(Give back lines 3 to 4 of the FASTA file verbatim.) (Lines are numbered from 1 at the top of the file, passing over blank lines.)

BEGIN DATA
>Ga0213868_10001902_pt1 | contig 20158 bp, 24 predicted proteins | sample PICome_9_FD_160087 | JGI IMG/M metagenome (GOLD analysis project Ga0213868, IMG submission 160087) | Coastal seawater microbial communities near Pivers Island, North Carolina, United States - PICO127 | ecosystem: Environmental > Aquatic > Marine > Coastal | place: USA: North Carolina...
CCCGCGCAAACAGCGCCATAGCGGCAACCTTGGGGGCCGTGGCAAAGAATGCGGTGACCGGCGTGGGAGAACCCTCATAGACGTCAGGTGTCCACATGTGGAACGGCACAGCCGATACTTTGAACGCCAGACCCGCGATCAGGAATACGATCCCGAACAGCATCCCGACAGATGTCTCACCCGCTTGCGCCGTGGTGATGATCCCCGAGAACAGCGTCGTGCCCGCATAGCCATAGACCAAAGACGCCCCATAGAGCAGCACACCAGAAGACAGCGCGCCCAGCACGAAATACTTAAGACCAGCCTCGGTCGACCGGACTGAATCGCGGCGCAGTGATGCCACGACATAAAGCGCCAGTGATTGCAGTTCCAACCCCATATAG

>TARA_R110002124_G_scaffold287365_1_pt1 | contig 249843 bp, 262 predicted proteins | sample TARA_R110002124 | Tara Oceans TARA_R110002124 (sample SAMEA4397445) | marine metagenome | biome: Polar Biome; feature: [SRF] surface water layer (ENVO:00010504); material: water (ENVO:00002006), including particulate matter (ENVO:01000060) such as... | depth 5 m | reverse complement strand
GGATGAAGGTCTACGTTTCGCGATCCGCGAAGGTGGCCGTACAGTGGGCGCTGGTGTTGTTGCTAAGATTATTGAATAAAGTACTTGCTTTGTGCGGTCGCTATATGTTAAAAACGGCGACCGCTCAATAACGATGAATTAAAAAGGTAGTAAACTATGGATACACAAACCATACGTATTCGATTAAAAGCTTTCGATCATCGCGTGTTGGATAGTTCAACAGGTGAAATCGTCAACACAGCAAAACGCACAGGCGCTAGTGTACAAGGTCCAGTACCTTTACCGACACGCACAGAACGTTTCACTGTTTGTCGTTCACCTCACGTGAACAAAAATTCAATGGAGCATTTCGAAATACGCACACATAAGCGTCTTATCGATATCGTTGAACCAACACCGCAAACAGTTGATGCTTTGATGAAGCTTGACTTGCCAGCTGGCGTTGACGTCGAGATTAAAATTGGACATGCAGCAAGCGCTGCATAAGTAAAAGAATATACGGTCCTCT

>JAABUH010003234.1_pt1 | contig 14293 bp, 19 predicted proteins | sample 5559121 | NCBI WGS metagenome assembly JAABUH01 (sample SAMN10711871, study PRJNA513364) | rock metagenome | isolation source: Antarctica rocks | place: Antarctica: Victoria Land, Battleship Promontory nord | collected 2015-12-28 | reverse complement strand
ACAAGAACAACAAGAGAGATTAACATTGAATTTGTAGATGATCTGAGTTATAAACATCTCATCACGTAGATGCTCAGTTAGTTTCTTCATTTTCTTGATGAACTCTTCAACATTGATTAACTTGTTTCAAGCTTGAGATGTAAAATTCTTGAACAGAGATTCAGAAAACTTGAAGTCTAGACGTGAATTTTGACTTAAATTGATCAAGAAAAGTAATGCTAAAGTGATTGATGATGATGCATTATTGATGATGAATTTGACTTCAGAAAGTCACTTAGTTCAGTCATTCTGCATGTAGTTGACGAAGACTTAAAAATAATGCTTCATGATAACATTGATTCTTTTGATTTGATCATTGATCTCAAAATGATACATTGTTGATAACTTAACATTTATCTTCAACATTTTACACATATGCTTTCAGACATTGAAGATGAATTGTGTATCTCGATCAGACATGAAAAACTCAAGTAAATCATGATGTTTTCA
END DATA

>TARA_R110002124_G_scaffold287365_1_pt1 | contig 249843 bp, 262 predicted proteins | sample TARA_R110002124 | Tara Oceans TARA_R110002124 (sample SAMEA4397445) | marine metagenome | biome: Polar Biome; feature: [SRF] surface water layer (ENVO:00010504); material: water (ENVO:00002006), including particulate matter (ENVO:01000060) such as... | depth 5 m | reverse complement strand
GGATGAAGGTCTACGTTTCGCGATCCGCGAAGGTGGCCGTACAGTGGGCGCTGGTGTTGTTGCTAAGATTATTGAATAAAGTACTTGCTTTGTGCGGTCGCTATATGTTAAAAACGGCGACCGCTCAATAACGATGAATTAAAAAGGTAGTAAACTATGGATACACAAACCATACGTATTCGATTAAAAGCTTTCGATCATCGCGTGTTGGATAGTTCAACAGGTGAAATCGTCAACACAGCAAAACGCACAGGCGCTAGTGTACAAGGTCCAGTACCTTTACCGACACGCACAGAACGTTTCACTGTTTGTCGTTCACCTCACGTGAACAAAAATTCAATGGAGCATTTCGAAATACGCACACATAAGCGTCTTATCGATATCGTTGAACCAACACCGCAAACAGTTGATGCTTTGATGAAGCTTGACTTGCCAGCTGGCGTTGACGTCGAGATTAAAATTGGACATGCAGCAAGCGCTGCATAAGTAAAAGAATATACGGTCCTCT